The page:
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Business advocacy group rebrands itself, announces goals

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New Mexico’s statewide business advocacy group announced a new name and brand on Wednesday and also identified five major goals it will work on to help the state’s economy recover from the pandemic and grow in the years ahead.

The New Association for Commerce and Industry has become the New Mexico Chamber of Commerce, according to an announcement by the group following its annual FOCUS legislative event in Albuquerque.

The group also worked with a consulting firm — Economic Leadership headed by Ted Abernathy — to develop a statewide action plan for its work that will help inform its 2021 legislative priorities. The plan is outlined in a report called, “Driving New Mexico’s Future: Empowering a Competitive Economy in a Post-Pandemic World, 2020.”

“New Mexico and the nation are at a turning point. The COVID-19 pandemic has exposed many economic vulnerabilities for our country and for New Mexico,” said Rob Black, president and chief executive officer of the New Mexico Chamber of Commerce. “With over 40% of New Mexico’s state budget tied to the oil and gas industry, and a limited number of economic-based jobs, New Mexico must take concrete steps to recover, as well as grow and diversify the economy for the future.”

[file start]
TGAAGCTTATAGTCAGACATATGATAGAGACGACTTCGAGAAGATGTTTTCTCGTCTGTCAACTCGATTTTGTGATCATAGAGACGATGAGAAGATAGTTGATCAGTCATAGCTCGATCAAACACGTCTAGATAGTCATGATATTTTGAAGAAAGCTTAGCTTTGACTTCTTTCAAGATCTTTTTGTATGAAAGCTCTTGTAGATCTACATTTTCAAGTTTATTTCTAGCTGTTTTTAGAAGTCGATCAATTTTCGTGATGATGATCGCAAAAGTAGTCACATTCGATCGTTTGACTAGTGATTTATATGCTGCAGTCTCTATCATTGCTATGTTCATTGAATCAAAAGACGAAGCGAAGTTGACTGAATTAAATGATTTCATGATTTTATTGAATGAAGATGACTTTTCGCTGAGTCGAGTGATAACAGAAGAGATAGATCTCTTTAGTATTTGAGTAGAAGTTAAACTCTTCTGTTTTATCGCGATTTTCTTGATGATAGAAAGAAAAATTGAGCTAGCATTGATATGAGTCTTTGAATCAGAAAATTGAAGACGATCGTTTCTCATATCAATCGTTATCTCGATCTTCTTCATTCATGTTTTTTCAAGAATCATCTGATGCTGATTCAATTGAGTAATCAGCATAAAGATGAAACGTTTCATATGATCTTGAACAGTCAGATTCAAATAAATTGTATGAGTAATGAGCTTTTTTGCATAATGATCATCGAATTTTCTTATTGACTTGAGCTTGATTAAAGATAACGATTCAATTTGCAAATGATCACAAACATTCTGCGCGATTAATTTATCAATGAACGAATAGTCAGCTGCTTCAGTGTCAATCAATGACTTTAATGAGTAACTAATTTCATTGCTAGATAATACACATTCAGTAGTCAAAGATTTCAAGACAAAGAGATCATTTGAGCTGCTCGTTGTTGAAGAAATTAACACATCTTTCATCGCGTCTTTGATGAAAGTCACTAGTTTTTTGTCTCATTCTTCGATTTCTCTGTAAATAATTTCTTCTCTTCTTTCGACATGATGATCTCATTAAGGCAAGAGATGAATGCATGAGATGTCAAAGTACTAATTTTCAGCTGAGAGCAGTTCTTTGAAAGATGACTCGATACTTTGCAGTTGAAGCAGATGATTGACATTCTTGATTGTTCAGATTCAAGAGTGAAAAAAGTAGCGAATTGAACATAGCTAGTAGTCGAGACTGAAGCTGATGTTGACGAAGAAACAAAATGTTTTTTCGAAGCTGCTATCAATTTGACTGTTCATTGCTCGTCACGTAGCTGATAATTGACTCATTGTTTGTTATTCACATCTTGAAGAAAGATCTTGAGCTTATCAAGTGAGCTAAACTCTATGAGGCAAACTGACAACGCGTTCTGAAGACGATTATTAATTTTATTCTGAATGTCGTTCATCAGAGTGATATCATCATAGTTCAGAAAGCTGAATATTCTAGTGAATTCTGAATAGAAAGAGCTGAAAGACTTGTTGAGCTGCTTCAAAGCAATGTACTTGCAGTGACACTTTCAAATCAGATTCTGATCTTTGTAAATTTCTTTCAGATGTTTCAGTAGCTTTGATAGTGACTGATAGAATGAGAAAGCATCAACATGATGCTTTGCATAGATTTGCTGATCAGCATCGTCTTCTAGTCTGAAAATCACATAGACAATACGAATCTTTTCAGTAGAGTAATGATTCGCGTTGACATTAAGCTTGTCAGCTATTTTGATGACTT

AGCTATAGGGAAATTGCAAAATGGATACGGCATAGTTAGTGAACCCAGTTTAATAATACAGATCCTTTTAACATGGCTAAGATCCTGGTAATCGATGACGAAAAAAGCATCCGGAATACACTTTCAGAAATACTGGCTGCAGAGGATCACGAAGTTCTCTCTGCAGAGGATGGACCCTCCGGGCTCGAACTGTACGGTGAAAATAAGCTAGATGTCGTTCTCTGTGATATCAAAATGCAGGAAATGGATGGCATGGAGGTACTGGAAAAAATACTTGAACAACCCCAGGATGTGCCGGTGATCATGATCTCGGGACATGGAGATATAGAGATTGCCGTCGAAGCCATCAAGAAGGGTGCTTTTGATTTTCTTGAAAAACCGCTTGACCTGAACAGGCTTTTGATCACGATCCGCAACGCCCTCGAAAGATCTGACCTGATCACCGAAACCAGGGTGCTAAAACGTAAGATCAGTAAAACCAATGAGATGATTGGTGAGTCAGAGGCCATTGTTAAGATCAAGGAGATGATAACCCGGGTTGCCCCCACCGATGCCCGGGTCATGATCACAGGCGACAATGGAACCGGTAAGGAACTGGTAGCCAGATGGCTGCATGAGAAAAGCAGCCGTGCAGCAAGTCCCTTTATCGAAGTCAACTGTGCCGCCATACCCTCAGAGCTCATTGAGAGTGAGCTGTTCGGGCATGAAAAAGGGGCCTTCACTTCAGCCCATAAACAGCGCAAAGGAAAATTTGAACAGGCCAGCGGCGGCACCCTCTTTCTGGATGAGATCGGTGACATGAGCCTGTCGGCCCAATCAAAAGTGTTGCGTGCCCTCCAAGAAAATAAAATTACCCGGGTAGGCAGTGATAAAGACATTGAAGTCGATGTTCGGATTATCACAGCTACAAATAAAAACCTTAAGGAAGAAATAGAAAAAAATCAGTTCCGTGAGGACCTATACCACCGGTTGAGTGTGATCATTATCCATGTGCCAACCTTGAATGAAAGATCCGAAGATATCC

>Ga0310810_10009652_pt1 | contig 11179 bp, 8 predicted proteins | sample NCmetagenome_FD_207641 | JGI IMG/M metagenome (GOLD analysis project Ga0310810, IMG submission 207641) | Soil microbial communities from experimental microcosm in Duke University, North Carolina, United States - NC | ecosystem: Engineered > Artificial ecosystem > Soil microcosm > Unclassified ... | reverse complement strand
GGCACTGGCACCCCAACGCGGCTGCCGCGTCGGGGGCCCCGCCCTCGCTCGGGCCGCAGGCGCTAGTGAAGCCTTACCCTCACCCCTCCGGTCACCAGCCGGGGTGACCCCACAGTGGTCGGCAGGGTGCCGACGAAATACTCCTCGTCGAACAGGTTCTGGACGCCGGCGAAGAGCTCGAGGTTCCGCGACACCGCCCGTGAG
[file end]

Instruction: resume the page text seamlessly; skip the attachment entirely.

According to the report, the New Mexico economy has ranked in the bottom third of U.S. states from 2009 to 2019 in terms of wage growth and growth in the gross domestic product. The report does indicate that progress has been made in terms of workforce training, tools to help economic developers recruit businesses and tax policies.

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The goals that public entities and private enterprises need to work on together to improve the state’s economy, according to the group’s report, are 1) increasing skilled workers in the labor pool; 2) making the regulatory environment more friendly to business; 3) improving the state’s infrastructure to meet businesses’ and residents’ needs; 4) prioritizing and emphasizing entrepreneurship; and 5) aligning the efforts of business, higher education and government agencies to grow the economy and increase residents’ prosperity.

Legislative efforts could include such initiatives as tax credits for businesses that recruit employees in needed fields and for the employees themselves; relocation grants; additional higher education scholarship programs; new legislation to authorize public-private partnerships for the building of internet networks or other needed infrastructure; a rural economic development grant program; and funds for entrepreneurial initiatives.